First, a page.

What makes a piece of land a wet-land? It may seem like an easy question when the word is broken down, but when we look closer, we find that not all wetlands are wet for the same reason. Hydrology (water characteristics) is the defining feature of a wetland, and the soil and plants in wetlands are shaped by the presence of water. The amount, flow, composition and source of water helps determine the soil type and vegetation found there. Contrary to their name, wetlands may not be wet all of the time. To help identify wetlands, let’s look at one of the largest factors of wetland hydrology—water source.
- Floodplain forests, lake and riverside marshes, tidal marshes and mangrove swamps receive water from surface flow. This means that there is active cycling of water and nutrients from visible water sources like a lake, river, or the ocean. - Fens and seeps receive water from groundwater sources. This means that the water table and soil surface reach the same height. These wetlands can be fed by an underground water source and often contain high concentrations of nutrients that stimulate plant growth. - Bogs, cypress domes and vernal pools receive most of their water from precipitation. This means that these wetlands are replenished by rainfall and snowmelt and have limited to no connection with other water sources.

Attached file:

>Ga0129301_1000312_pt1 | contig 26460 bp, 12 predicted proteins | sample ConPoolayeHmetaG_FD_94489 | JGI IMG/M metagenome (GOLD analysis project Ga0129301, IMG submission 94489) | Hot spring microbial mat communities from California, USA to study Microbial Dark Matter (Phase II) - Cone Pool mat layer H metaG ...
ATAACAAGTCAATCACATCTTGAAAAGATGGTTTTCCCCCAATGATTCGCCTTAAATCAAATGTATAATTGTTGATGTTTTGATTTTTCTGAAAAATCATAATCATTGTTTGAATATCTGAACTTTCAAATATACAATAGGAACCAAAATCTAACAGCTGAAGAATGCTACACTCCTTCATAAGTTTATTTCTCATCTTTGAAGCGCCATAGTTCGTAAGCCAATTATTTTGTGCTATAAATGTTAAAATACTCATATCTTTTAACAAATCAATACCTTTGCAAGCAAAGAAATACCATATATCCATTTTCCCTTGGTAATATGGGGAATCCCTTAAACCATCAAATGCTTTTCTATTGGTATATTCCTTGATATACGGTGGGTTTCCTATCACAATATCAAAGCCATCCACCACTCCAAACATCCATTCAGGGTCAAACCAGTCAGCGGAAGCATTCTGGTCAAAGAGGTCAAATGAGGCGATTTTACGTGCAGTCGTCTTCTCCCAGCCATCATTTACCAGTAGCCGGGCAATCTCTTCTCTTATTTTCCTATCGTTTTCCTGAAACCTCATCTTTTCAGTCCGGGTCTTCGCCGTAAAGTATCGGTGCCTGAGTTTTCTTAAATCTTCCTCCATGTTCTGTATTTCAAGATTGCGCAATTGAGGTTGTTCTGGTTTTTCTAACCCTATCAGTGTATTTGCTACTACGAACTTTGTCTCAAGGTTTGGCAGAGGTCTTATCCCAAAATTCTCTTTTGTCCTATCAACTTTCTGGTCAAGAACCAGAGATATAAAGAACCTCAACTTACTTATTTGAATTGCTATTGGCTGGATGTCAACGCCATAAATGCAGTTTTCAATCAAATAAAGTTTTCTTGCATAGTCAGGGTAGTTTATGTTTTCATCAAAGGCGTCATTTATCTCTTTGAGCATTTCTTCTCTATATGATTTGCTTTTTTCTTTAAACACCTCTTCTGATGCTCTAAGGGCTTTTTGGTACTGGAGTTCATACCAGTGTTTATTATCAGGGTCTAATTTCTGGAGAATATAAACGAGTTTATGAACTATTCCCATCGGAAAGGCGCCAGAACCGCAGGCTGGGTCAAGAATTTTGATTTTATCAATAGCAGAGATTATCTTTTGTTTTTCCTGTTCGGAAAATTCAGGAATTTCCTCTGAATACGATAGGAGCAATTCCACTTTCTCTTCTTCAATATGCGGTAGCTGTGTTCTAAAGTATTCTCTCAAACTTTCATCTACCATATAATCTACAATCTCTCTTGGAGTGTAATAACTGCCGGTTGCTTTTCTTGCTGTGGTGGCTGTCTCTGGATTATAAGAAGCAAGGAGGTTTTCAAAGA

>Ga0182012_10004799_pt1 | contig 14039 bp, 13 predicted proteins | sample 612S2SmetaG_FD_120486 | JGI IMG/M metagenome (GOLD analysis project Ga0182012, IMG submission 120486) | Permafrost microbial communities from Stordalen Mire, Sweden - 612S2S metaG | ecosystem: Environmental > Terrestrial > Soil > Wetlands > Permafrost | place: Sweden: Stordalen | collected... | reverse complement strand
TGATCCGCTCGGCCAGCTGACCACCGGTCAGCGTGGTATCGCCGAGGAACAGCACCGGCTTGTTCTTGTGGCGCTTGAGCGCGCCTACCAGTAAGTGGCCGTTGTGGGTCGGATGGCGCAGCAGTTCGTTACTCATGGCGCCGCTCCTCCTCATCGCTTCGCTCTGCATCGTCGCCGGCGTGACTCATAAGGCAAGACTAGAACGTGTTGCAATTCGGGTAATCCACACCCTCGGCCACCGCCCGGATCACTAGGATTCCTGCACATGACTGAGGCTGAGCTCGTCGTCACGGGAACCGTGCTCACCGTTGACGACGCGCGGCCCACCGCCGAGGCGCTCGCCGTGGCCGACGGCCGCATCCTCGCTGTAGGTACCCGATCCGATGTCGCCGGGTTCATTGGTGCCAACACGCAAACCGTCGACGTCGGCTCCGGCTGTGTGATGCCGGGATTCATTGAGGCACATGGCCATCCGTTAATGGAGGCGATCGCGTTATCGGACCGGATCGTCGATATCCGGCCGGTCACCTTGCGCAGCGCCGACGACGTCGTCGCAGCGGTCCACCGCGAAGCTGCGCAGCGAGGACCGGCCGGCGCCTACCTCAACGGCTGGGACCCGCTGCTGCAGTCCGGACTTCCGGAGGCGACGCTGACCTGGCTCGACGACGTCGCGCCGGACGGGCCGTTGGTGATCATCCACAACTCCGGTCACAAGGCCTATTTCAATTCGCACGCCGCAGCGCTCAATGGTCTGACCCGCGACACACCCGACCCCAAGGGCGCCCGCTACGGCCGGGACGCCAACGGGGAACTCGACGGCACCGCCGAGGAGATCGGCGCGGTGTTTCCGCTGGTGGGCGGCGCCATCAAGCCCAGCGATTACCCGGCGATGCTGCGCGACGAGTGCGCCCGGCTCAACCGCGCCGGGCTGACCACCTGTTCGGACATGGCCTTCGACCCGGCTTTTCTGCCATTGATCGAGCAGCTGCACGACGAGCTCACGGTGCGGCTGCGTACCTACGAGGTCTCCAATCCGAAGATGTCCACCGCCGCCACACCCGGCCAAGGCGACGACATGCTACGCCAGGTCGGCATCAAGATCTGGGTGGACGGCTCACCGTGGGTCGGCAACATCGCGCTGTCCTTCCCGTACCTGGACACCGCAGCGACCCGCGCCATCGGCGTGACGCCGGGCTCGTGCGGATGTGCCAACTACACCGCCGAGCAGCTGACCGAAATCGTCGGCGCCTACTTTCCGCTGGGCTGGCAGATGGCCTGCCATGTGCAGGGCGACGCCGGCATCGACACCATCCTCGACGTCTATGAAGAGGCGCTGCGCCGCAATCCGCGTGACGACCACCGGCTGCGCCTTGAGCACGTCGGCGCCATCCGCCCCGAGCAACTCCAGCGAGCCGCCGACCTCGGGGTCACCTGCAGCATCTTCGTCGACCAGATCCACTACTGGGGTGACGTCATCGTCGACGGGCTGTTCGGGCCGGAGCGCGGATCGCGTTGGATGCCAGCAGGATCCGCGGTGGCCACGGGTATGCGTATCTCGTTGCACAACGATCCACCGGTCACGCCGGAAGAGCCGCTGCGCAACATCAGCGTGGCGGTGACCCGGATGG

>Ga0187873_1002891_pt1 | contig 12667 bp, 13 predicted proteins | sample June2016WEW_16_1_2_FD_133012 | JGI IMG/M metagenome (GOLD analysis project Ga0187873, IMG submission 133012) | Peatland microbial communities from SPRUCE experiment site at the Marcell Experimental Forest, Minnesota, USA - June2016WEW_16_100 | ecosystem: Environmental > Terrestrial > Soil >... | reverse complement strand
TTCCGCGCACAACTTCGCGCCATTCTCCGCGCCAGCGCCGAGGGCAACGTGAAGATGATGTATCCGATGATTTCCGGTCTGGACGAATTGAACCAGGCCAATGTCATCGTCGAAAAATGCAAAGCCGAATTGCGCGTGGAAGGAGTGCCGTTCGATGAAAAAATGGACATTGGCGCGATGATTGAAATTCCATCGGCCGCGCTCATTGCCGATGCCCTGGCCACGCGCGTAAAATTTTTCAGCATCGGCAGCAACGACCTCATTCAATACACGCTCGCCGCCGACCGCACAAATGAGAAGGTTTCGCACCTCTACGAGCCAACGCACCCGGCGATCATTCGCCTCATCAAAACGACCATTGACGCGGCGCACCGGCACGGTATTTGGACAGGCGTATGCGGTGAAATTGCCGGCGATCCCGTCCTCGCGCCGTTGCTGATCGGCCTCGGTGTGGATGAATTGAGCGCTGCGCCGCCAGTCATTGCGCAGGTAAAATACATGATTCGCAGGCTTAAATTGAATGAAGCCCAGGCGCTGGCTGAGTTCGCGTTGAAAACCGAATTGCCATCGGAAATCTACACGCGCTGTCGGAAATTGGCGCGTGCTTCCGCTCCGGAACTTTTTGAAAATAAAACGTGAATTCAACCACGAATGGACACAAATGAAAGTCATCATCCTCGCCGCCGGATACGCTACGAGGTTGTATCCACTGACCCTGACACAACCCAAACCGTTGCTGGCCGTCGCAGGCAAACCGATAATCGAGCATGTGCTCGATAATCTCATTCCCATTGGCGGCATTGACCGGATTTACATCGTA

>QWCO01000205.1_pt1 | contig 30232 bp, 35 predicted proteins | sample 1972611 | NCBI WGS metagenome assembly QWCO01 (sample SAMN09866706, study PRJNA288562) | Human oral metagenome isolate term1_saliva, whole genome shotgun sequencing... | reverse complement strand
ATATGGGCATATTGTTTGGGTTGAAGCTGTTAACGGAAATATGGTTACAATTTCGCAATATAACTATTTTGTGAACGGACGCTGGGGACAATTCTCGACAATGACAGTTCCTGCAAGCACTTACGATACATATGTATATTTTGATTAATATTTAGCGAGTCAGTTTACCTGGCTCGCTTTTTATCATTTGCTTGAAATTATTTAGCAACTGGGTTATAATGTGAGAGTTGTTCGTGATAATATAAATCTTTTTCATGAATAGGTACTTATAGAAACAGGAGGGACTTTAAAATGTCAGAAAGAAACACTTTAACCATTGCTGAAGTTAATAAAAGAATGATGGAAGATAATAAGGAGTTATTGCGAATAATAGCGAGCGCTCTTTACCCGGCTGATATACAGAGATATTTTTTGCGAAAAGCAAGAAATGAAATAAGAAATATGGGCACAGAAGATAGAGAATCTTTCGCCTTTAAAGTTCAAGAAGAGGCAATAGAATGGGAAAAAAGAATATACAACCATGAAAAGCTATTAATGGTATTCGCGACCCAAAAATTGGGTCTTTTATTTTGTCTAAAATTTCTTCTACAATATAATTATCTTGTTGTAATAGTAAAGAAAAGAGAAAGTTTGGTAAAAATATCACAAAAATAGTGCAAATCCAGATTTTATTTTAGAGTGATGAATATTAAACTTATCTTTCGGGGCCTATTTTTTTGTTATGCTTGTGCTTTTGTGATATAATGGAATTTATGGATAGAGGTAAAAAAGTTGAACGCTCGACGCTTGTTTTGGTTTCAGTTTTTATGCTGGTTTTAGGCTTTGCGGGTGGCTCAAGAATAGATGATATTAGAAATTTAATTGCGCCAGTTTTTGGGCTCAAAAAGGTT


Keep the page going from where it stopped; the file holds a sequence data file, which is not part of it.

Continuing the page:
Viewer Tip: Wetlands can be found all over the country and on every continent except Antarctica. Do you know of any wetlands in your area? See if you can tell what kind of water source your local wetland depends on. How might this determine the types of plants found there? Learn more about the different types of wetlands found in the United States.
Learn more about the many benefits wetlands provide in the Wetlands Work for Us infographic.
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